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As Joe Kennedy announces Senate campaign, pols move toward bids for his Congressional seat

Representative Joseph P. Kennedy III is running. Just about everyone else may be, too.

Kennedy’s plan to challenge Senator Edward J. Markey has galvanized elected officials, activists, and other politicos in the 38-year-old’s winding Fourth Congressional District, where nearly a dozen Democrats have said they’re weighing a campaign.

The once-unexpected opportunity to seize an open seat in Washington, combined with the party’s deep bench in Massachusetts, has created a potential free-for-all congressional primary to replace Kennedy, who’s represented its 34 cities and towns since 2013.

A shadow race has already been churning for weeks, with potential candidates assembling staff and calling supporters. But with speculation about a Kennedy run transforming into expectation — the four-term congressman is planning to launch his Senate campaign Saturday — the whispers about a growing field are becoming far louder.


“It’s almost political malpractice if you don’t take a look at it,” said state Representative Patricia A. Haddad, the House’s third-ranking Democrat and a Somerset resident who’s weighing a potential campaign. “You have to do it.”

Before Kennedy’s pivot to the Senate, just one challenger — Ihssane Leckey, a self-described democratic socialist from Brookline — had entered the race.

Democrats expect the field to grow significantly, if not quickly. Looming: the start of a new fund-raising quarter on Oct. 1, which might prompt some candidates to wait to declare until after that date.

But many also indicated they won’t wait long to make a decision.

Among the more established candidates considering a run is state Treasurer Deborah B. Goldberg, a 65-year-old Brookline resident who already took a step toward a campaign by filing a statement of candidacy with the FEC. But an adviser says she’s genuinely torn about potentially giving up her current seat, setting the odds of her running at “50/50.”


Others are sending stronger signals. Jesse Mermell, a former Brookline selectwoman, stepped down as president of the Alliance for Business Leadership this week to prepare a campaign, according to a source close to her.

A communications director to former Governor Deval Patrick, she’s enlisted David Guarino, of the firm Melwood Global, and Bob LaRocca as consultants, as well as Danielle McCourt to handle her campaign’s finances.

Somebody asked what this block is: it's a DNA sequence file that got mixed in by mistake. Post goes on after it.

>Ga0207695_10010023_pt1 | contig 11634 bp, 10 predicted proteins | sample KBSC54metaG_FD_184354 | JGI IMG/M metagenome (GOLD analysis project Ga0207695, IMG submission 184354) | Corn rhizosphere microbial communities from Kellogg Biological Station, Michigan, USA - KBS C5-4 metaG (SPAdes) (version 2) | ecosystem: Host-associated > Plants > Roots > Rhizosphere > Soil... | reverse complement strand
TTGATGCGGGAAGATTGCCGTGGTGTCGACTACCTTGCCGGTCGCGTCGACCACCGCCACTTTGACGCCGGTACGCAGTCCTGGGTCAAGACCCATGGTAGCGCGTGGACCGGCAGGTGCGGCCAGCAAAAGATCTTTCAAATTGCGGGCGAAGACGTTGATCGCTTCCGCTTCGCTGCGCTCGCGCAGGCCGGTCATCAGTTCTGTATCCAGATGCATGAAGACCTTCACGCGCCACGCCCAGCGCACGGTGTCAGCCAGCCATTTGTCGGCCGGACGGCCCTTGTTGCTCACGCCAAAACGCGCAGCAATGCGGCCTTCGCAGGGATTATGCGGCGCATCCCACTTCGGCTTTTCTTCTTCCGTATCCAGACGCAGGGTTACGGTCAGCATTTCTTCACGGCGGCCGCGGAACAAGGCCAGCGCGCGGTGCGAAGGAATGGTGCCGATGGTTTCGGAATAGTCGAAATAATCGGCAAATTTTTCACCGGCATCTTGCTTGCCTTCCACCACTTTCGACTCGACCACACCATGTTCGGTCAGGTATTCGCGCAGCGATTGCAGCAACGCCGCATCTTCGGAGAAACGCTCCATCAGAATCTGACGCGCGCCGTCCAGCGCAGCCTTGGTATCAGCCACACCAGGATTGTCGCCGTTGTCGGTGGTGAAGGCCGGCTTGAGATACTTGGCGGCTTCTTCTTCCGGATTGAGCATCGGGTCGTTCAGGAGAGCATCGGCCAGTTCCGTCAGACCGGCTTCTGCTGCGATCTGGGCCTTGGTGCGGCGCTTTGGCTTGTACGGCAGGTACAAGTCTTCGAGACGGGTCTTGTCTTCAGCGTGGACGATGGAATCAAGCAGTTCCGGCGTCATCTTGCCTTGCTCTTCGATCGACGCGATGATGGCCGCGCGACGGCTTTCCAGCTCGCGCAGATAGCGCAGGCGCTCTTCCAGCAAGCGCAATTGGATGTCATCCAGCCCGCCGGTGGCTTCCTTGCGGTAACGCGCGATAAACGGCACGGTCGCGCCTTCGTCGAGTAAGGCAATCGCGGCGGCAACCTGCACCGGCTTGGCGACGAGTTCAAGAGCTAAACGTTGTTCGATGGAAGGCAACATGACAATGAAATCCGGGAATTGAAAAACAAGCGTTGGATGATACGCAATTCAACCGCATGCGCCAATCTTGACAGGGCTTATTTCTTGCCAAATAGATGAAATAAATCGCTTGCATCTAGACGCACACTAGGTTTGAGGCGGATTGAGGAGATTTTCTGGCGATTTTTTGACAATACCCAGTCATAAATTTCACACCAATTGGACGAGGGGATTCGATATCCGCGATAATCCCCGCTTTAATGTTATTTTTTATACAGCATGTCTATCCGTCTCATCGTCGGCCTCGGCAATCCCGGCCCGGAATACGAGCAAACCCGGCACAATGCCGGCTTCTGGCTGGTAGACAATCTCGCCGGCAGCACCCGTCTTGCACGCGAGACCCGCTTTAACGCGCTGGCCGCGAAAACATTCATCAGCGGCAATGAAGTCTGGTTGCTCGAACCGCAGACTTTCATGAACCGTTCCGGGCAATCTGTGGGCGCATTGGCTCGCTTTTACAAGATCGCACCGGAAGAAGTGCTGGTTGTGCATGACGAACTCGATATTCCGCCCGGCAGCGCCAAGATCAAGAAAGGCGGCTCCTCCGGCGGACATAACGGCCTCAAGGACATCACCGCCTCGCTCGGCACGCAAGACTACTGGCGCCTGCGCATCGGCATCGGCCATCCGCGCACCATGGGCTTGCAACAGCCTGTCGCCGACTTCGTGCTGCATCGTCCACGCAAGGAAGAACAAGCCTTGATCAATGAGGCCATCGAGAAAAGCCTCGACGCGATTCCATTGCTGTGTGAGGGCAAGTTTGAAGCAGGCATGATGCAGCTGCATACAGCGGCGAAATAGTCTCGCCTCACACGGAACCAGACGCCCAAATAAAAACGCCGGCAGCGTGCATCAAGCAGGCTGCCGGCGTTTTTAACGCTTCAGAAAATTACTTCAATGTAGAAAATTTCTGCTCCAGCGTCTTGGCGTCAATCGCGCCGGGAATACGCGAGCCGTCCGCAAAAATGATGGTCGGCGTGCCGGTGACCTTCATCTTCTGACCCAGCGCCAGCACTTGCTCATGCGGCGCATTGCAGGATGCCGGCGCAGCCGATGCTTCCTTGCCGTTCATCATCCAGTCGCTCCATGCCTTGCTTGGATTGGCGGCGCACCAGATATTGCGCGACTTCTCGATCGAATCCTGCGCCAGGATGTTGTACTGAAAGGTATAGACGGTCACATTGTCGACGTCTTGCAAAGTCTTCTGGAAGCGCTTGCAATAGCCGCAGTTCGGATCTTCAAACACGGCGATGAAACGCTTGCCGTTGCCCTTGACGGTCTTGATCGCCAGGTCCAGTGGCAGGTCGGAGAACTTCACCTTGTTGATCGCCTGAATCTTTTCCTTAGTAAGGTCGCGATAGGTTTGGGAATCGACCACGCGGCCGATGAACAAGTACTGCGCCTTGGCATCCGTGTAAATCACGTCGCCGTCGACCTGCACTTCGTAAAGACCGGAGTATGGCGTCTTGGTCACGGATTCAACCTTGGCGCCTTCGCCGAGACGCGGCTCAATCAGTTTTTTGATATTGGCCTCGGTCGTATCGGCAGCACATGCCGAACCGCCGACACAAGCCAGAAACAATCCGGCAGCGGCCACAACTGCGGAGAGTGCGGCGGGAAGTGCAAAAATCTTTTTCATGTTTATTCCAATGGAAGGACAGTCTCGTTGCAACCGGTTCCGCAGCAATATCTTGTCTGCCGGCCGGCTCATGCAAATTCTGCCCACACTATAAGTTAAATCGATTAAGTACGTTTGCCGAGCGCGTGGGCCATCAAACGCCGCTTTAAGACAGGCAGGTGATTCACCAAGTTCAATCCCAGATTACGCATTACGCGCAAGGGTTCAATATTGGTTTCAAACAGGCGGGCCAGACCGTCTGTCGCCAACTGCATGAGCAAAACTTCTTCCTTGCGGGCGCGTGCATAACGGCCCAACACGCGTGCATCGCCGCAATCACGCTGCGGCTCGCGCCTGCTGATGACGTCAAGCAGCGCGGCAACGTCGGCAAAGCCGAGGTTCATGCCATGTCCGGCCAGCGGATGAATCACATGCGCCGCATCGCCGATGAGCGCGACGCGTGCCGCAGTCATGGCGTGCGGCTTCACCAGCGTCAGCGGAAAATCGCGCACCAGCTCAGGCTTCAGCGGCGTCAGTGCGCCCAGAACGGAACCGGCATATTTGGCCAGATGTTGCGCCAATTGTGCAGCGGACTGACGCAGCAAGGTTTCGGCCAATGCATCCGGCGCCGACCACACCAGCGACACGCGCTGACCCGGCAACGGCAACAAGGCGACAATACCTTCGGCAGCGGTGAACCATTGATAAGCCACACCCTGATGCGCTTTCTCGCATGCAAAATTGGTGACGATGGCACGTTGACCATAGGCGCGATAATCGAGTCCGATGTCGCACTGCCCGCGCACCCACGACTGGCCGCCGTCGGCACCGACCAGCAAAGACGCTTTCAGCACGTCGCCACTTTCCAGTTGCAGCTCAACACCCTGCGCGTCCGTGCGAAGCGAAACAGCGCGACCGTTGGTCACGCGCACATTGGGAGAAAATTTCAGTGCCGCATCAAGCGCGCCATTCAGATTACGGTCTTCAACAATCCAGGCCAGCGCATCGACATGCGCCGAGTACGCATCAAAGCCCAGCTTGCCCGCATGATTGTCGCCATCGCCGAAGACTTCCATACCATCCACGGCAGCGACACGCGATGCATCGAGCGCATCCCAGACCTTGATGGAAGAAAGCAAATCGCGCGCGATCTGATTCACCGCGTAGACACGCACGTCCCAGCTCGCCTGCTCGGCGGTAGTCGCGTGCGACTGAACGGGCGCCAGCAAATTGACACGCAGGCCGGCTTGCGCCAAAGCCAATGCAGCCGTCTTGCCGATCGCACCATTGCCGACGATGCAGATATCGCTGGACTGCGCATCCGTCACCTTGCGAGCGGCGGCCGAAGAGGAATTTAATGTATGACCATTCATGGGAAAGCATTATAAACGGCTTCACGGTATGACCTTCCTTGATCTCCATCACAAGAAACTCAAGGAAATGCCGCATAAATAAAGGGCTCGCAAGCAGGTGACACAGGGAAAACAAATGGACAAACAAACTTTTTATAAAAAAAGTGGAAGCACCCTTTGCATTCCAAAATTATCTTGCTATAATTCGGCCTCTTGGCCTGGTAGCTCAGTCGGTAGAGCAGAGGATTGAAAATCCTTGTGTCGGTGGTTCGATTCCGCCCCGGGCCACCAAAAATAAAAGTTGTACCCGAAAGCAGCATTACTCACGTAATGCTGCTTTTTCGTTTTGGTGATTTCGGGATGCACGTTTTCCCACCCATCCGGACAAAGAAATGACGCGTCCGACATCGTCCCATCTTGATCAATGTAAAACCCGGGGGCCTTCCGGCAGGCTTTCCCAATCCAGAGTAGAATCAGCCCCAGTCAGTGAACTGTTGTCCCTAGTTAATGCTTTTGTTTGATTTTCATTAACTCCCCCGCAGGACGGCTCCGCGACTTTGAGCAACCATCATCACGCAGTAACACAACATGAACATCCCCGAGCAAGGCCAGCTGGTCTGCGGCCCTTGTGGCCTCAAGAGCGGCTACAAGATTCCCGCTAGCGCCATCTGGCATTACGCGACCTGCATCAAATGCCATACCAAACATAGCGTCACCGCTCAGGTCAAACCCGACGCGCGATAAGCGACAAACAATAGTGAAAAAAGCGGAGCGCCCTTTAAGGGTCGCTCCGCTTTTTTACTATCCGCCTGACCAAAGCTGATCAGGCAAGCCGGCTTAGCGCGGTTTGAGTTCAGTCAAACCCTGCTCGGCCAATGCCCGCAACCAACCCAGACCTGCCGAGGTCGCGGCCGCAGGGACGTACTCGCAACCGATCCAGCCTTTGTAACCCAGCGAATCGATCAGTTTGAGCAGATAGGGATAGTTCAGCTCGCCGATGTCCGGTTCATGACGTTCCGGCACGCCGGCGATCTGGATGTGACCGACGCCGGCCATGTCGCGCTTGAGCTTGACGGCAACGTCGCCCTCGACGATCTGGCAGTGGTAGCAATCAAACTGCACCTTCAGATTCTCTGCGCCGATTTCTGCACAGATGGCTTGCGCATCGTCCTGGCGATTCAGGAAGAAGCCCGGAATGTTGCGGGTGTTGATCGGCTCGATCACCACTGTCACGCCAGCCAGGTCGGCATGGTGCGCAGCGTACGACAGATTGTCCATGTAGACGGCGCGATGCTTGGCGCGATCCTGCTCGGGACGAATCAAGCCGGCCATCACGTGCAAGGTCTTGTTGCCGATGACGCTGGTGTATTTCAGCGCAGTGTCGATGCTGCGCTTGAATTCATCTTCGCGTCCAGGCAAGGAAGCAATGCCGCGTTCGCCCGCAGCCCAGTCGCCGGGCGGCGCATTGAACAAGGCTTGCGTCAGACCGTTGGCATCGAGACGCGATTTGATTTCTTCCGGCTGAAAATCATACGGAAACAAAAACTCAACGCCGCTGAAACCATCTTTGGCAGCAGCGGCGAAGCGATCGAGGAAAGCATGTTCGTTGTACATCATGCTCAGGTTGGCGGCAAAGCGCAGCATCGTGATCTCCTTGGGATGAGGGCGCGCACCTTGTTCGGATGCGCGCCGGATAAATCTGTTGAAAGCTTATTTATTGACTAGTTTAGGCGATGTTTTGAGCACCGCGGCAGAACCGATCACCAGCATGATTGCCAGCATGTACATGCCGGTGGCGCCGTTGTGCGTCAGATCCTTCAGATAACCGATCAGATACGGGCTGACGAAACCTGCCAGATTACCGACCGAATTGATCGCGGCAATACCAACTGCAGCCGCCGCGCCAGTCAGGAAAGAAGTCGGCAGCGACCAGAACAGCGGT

Becky Walker Grossman, a Newton city councilor, said she intends to make a decision “very soon” on whether to launch a campaign. A former prosecutor, Grossman is the daughter-in-law to Steve Grossman, a former state treasurer and former national Democratic Party chairman who lives in Newton.

“I’m definitely thinking very seriously about this,” she said.

The Fourth District is stitched together by various political hubs, including blue-collar cities to the south in Fall River and Taunton, and liberal suburbs to the north in Newton and Brookline.

It’s there where several others are also weighing their chances. State Representative Tommy Vitolo, a 40-year-old Brookline Democrat elected in November 2018, has said he’s considering a campaign. (He did not return a call for comment Friday.) So is Grossman’s colleague on the Newton city council, Jake Auchincloss, a former Marine who served in Afghanistan.

“There are people encouraging me. I’m taking a really serious look at it,” he said Friday.

Dave Cavell, a former speechwriter to President Obama and who grew up in Brookline, said he’ll make a decision in the coming weeks on whether he, too, jumps in. The 35-year-old is currently a senior adviser to Attorney General Maura Healey.


But Democrats are also watching whether serious candidates could emerge from the southern end of the district, offering a potential geographical advantage in what could be a divided fight for support

Haddad, a Somerset resident, pointed to the surfeit of would-be candidates from the Boston suburbs, as if “this is a seat from there.”

“I just want to make sure that the person, or the people who are considering, look at the uniqueness of what we have down here,” said Haddad. “I’m not going to dismiss [running] out of hand, but I’m not ready to jump in with both feet.”

State Senator Paul Feeney, a Foxborough Democrat and former labor leader, said he intends to take the coming days before making a decision.

“It’s a defining time in our country,” he said of the draw of the seat. “It’s not something you want to rush into it.”

The dynamic of a suddenly open congressional seat played out just last year in the Third District, where 10 Democrats ultimately piled onto the ballot in bids to succeed Niki Tsongas. Representative Lori Trahan ultimately prevailed by a mere 145 votes in a recount before beating a Republican in November.

Less clear in the Fourth, however, is who from the GOP could emerge to run in the Democratic-leaning district. State Representative Shawn Dooley, of Norfolk, said he wouldn’t comment “one way or another” on a potential run until after the big Saturday announcement — Kennedy’s.


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